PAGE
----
The Making of ‘The Man Without a Laptop’

Computer Aid has recently launched an appeal for laptops. Large requests from the National Teacher’s Institute, Nigeria and The Oasis Group Foundation, Ghana who empower underprivileged societies have left us very short of donated laptops. To this end, we created a short film in order to try and engage potential laptop donors into using us to dispose of their unwanted or surplus ICT equipment.


With the marketing team being based in London, we knew that anything we produced here was likely to be Anglo-centric in its content. So we decided to create a parody of the usefulness of laptops. We started off with the idea of highlighting how difficult it would be to attend meetings in different locations without a laptop. The idea was to have a universal meeting setting, where one of the staff would be carrying around one of the big old CRT monitors, keyboard and assorted cables. They would be late for the meeting, disrupt everyone with having to unpack and boot-up, and on top of it all have not been able to finish their work on the commute to work like their colleagues.


All filming for was done using a normal digital camera, a borrowed tripod, no budget and no experience! With such constraints it is perhaps too easy to jump to making a bad parody of ‘The Blair Witch Project’ (a future project maybe?). Instead we went for a silent comedy theme, ala ‘The Gold Rush’ to get our message across, although scenes of Jon eating his boots were left on the cutting room floor.

Filming started with some shots of the meeting, with everybody using Computer Aid refurbished laptops. Next was Jon bustling into the meeting late, and having to make someone move in order to have access to a plug socket. The stairs and corridors of the office were used to emphasize what a struggle it is for Jon to make the meeting on time.

We were looking to have a variety of different shots for the sequence in order to keep it visually interesting. Filming consisted of wide shots of the meeting room and close-ups of people’s faces for their reaction to the dialogue. This was particularly important due to the silent film era theme – I don’t think any of us will be leaving to become a street mime anytime soon, but we all got into the spirit of it. Filming the scenes was a lot of fun – we often had to do a few takes if we were looking for a deadpan reaction!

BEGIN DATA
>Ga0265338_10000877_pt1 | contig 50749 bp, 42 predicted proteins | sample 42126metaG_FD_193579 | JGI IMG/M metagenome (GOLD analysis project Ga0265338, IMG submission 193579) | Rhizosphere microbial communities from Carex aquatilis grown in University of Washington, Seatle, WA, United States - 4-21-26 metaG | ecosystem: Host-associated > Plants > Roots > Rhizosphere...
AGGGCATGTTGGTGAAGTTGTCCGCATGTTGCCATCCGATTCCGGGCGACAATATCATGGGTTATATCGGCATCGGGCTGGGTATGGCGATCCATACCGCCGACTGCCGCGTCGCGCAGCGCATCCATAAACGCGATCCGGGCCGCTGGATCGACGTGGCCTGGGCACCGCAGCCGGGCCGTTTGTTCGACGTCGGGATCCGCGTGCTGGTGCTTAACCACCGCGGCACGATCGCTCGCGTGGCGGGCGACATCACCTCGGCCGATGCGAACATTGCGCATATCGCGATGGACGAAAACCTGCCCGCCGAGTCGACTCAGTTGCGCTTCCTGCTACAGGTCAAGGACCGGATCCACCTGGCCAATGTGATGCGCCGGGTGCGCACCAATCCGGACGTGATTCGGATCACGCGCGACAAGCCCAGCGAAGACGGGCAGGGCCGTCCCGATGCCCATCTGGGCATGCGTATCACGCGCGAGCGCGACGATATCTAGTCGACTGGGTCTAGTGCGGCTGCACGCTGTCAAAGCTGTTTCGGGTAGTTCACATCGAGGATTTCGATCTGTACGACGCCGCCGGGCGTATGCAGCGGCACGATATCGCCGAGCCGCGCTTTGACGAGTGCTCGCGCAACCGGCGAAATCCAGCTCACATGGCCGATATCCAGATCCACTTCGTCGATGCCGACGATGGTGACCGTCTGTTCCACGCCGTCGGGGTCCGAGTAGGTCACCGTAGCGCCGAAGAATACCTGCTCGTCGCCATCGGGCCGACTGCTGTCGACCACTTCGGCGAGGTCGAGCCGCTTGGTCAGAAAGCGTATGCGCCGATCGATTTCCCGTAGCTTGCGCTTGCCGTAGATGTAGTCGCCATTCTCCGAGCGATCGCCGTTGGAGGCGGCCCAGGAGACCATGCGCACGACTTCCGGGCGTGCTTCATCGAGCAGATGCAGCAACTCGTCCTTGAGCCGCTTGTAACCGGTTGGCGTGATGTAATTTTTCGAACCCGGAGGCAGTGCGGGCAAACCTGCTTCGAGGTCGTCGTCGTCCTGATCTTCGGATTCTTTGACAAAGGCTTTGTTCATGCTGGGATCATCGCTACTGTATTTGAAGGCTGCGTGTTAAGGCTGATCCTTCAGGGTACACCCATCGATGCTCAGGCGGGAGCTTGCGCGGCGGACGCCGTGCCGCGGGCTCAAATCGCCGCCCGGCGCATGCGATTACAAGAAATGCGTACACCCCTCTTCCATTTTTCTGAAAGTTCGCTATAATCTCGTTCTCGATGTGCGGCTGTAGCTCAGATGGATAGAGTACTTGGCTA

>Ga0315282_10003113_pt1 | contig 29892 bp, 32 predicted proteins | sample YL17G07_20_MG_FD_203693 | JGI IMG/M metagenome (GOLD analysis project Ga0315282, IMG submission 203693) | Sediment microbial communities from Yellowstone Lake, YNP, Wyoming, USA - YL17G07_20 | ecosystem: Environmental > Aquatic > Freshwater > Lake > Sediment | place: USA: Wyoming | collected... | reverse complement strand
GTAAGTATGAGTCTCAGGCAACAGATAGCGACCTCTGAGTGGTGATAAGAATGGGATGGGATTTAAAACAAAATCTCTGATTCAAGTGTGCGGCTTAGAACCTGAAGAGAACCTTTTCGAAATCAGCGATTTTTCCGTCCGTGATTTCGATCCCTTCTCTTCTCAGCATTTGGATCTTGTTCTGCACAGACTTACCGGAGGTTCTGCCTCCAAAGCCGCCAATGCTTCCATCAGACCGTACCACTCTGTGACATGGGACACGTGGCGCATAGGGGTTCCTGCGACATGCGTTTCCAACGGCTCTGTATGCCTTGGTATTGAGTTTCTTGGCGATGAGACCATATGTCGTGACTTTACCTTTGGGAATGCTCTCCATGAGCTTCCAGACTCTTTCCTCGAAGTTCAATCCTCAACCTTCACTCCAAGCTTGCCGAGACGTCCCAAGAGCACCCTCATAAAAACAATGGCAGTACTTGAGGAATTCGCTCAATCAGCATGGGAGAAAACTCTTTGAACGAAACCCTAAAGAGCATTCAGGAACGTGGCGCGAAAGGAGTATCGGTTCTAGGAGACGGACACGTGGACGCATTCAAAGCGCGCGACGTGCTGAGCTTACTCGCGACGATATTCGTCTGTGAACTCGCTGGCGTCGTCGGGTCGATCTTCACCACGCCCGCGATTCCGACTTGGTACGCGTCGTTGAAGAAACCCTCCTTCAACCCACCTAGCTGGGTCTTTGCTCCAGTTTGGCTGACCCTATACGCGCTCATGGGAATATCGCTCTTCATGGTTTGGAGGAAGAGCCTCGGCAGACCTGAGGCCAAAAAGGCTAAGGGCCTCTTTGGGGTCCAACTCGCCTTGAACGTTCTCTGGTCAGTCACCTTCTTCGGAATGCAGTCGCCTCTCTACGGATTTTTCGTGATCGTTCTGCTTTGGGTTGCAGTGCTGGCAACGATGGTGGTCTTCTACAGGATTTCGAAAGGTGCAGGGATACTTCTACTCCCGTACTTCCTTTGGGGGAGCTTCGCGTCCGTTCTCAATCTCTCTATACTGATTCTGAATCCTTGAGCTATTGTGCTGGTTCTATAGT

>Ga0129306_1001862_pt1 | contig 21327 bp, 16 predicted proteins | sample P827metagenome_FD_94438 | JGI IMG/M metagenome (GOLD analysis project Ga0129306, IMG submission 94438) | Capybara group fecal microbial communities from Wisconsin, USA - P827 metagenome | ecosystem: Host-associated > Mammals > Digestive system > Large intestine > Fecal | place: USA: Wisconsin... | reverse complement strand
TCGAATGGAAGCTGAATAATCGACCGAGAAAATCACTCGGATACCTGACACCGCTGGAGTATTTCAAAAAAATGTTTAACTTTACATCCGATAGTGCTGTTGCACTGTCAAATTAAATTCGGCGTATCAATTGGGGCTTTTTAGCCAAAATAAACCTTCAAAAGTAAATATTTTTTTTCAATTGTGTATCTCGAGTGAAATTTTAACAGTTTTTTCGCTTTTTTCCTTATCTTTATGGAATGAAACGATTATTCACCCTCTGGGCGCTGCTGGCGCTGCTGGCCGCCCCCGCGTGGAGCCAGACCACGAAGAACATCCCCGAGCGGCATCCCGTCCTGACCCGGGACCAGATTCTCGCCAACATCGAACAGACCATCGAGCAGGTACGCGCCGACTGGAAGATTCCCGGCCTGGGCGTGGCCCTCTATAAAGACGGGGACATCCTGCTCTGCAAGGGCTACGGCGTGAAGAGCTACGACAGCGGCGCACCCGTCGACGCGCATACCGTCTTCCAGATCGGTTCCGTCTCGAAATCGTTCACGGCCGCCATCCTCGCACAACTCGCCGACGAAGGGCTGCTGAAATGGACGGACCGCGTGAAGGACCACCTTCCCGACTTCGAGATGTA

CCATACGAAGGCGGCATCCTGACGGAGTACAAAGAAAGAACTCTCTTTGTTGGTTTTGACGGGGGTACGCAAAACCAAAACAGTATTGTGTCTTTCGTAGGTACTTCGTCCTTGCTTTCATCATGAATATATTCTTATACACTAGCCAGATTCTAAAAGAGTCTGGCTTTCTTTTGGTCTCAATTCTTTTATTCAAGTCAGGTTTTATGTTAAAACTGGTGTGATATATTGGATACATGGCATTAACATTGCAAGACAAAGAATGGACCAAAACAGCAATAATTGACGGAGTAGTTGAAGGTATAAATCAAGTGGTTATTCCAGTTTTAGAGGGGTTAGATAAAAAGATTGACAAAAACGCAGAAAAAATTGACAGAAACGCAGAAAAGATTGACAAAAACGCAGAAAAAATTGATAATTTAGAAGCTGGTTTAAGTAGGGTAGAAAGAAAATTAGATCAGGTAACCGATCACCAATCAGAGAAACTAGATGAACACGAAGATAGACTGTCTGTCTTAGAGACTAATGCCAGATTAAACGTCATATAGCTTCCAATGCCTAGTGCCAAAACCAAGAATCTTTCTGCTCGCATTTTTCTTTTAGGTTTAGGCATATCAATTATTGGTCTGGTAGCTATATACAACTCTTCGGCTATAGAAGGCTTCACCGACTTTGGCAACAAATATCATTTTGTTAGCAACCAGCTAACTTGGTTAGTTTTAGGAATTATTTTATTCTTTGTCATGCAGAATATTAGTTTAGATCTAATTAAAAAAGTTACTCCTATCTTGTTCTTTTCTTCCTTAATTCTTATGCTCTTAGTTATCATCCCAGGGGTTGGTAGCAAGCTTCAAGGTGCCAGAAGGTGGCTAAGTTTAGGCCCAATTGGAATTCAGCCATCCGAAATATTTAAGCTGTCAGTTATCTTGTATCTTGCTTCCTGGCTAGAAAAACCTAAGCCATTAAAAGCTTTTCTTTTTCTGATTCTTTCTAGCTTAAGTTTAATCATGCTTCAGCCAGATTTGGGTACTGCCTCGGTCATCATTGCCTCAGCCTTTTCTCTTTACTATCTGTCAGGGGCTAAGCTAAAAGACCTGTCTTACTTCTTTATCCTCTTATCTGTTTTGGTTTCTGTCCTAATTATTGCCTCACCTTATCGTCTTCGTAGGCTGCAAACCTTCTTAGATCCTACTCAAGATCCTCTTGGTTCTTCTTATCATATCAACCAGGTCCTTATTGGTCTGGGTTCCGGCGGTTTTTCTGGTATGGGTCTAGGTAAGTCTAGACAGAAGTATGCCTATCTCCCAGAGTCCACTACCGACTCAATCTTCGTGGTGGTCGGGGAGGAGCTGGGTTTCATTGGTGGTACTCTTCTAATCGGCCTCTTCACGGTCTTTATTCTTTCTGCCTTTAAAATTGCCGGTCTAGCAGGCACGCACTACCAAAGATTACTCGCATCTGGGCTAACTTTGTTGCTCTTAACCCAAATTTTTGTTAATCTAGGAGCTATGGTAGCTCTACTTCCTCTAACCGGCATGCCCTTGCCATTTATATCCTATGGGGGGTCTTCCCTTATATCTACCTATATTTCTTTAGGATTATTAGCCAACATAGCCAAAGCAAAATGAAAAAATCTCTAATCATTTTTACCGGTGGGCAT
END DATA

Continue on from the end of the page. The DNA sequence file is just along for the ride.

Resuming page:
As with any piece of work, once you have finished writing or filming, you are still far from having a finished product. All the footage was reviewed and either selected for a place in the sequence or discarded. Once all the footage had been trimmed and ordered, we created the Charlie Chaplin-esque captions so that the basic storyline of the film would be easy (and humorous!) to follow.

As you may know, musical accompaniment was very important in silent films to emphasize the moods and feelings of the characters or the situation. Two piano pieces were chosen to fit Jon’s comical and clumsy entrance, and everyone working hard at the meeting.

Following the tongue-in-cheek black and white scenes, I wanted to have pictures of people in developing countries using donated laptops in glorious technicolour! These are interspersed with information about Computer Aid and our Laptop Appeal. This is the serious take-home message we wanted to portray in our short film: any laptop donations would be gratefully received!

Once we had the music, we had to make it gel with the visuals. Getting the timings of all the sections right and making sure we were still making a *short* film was a lengthy but enjoyable process.


I have seen the film many times but I can say with some confidence that we have had a lot of fun in our briefest of forays into filmmaking, and hope that it will get across our underlying message.

See the film for yourself here, and let us know what you think on Twitter @Computer_Aid. If you or your company are replaced any laptops in the near future and would like to donate them to Computer Aid, please contact Alternatively, you can fill out the equipment donation form, or call us on 0208 8361 5540. We look forward to hearing from you!


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